Kakuei Tanaka 田中角栄
Kakuei Tanaka was one of seven children in a poverty-bound family in the rural, snowy north of Japan. He left school in his early teens to work in the construction industry.
A chance meeting, in 1937, changed his life--and the history of Japan. In an elevator, he met the head of Riken Corporation who was impressed enough by the young man to hire him and have him work in the company's Tokyo office.
After light duty during World War II, he went back to Japan to work at an engineering company. Once again fortune shone upon him. He befriended the late president's widow, who asked him to marry her daughter. This helped propel him into the ranks of Japan's elite society.
Shortly after the War, Tanaka was elected to the Japanese Diet. In 1948, his faction joined the recently founded Democratic Liberal Party. There he successfully curried favor with Shigeru Yoshida, who made the young Tanaka Vice Minister of Justice.
Shortly thereafter, however, Tanaka had his first taste of scandal. He was arrested for accepting a bribe and had his ties cut from the Party.
In spite of this, he emerged stronger and in 1957 was named Minister of Posts and Telecommunications. His ties with Eisaku Sato, a future prime minister, consolidated his personal connections and power base.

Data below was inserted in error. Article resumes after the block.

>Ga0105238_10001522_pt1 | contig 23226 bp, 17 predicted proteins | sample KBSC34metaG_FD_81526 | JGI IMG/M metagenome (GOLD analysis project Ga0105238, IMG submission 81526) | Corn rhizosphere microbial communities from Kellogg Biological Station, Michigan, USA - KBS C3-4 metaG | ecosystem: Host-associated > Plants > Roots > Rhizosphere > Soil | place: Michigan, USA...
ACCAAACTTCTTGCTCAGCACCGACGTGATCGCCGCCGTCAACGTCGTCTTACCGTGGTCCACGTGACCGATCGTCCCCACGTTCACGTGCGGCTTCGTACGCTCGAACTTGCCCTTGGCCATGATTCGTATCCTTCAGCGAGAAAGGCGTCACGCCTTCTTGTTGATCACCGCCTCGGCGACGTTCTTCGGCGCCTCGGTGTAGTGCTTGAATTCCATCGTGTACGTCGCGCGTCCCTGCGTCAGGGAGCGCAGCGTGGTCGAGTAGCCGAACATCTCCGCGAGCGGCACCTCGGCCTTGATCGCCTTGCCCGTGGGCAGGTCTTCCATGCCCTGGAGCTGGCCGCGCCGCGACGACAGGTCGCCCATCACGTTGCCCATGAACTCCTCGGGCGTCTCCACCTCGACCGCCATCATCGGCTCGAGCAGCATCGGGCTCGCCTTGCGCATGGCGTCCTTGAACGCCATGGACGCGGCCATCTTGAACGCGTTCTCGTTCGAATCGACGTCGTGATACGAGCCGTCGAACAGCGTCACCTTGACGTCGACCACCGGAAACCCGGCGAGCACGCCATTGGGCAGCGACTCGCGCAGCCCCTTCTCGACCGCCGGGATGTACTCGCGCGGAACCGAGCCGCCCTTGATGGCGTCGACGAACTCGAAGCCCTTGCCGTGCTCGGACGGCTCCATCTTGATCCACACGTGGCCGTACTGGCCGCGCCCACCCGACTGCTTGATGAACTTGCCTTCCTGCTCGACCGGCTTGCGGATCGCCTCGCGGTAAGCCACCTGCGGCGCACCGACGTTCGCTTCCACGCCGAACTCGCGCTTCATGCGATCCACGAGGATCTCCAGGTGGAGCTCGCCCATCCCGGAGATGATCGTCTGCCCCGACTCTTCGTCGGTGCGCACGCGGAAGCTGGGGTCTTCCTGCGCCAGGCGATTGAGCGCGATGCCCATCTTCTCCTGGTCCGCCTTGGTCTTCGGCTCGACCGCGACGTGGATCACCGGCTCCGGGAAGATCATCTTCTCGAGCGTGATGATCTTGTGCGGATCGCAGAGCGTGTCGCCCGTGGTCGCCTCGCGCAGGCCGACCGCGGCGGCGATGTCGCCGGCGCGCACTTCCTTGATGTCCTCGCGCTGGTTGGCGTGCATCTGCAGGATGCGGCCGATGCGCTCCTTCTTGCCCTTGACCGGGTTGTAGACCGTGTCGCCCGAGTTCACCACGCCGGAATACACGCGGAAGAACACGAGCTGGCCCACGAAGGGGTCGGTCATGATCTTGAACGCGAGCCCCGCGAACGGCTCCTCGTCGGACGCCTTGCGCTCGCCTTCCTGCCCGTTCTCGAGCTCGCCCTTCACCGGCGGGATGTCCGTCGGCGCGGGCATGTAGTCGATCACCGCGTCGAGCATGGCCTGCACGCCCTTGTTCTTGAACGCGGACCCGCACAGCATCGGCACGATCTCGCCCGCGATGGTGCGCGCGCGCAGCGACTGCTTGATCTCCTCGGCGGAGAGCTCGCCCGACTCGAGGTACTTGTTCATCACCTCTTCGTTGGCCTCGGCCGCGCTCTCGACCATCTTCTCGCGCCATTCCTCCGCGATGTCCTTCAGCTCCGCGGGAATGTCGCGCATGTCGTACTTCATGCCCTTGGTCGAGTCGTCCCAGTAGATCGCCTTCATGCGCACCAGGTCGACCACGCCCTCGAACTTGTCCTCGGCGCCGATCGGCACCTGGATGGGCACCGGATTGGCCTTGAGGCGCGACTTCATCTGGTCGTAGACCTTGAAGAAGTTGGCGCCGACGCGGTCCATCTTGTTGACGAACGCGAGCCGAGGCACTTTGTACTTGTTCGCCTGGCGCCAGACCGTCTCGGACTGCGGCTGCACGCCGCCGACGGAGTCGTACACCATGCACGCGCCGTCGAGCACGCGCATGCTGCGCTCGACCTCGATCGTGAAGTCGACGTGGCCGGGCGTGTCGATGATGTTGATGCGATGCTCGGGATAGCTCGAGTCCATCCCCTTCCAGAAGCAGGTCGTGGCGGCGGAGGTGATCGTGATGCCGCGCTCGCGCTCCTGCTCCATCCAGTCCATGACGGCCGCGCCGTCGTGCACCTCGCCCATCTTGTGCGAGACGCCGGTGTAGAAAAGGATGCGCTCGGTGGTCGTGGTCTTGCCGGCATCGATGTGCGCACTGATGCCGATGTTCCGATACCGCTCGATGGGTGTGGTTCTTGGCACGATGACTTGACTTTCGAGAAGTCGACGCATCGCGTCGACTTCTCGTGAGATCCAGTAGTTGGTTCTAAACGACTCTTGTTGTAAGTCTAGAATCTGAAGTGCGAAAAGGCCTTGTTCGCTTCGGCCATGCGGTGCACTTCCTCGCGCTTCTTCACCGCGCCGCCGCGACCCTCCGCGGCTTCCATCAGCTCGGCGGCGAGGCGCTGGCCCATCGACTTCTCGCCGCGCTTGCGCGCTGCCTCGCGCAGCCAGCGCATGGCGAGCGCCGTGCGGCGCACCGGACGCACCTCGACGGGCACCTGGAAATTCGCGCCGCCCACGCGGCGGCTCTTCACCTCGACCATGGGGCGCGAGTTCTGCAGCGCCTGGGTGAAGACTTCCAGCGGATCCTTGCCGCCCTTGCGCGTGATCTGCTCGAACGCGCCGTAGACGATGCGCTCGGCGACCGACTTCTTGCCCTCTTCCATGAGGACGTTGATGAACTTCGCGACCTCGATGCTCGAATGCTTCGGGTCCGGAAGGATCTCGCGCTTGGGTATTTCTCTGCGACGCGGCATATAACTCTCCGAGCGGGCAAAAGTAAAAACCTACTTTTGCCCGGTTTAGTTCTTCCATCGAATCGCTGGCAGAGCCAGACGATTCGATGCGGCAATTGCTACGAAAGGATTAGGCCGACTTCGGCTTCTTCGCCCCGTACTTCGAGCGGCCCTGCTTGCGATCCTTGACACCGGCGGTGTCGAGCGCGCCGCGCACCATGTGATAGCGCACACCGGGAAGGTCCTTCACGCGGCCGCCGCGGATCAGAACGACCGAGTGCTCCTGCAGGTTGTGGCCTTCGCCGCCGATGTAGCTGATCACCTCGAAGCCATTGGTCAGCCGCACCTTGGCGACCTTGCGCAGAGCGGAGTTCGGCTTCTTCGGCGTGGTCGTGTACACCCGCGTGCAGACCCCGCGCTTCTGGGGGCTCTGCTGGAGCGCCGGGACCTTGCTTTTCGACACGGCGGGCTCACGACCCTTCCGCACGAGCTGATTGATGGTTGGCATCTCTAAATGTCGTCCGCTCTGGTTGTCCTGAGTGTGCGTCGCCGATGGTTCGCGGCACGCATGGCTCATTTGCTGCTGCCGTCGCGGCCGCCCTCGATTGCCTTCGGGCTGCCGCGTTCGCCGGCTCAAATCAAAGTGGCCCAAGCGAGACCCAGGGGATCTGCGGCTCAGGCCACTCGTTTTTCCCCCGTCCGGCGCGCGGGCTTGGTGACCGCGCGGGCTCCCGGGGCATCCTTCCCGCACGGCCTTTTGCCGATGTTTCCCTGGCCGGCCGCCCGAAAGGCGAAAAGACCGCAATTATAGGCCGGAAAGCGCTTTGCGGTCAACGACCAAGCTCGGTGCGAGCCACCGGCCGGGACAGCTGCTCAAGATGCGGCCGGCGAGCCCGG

In the 1960s, he rose to Minister of Finance and was set to become secretary general, but once again scandal struck. Because of real estate shenanigans in Tokyo, Tanaka was not chosen for the position.
In 1971, Tanaka once again came back and was made the Minister of International Trade and Industry (MITI). There he battled with the US over trade issues, which made him popular within Japan.
Later in the same year, Tanaka with the blessing of Yasuhiro Nakasone became Prime Minister. His followed US President Nixon's lead and normalized Japan's relations with China.
In October 1974, during his second turn as PM, investigations into his business practices--land deals, and in particular a deal with the Lockheed Corporation--got him into real trouble. The latter, in which he accepted $1.8 million, lead to his downfall and ultimate arrest.
Behind the scenes, though, Tanaka wielded tremendous influence until a stroke disabled him in 1985.
His daughter, Makiko Tanaka, was Foreign Minister in 2001-2002, and is a long-serving Diet Member.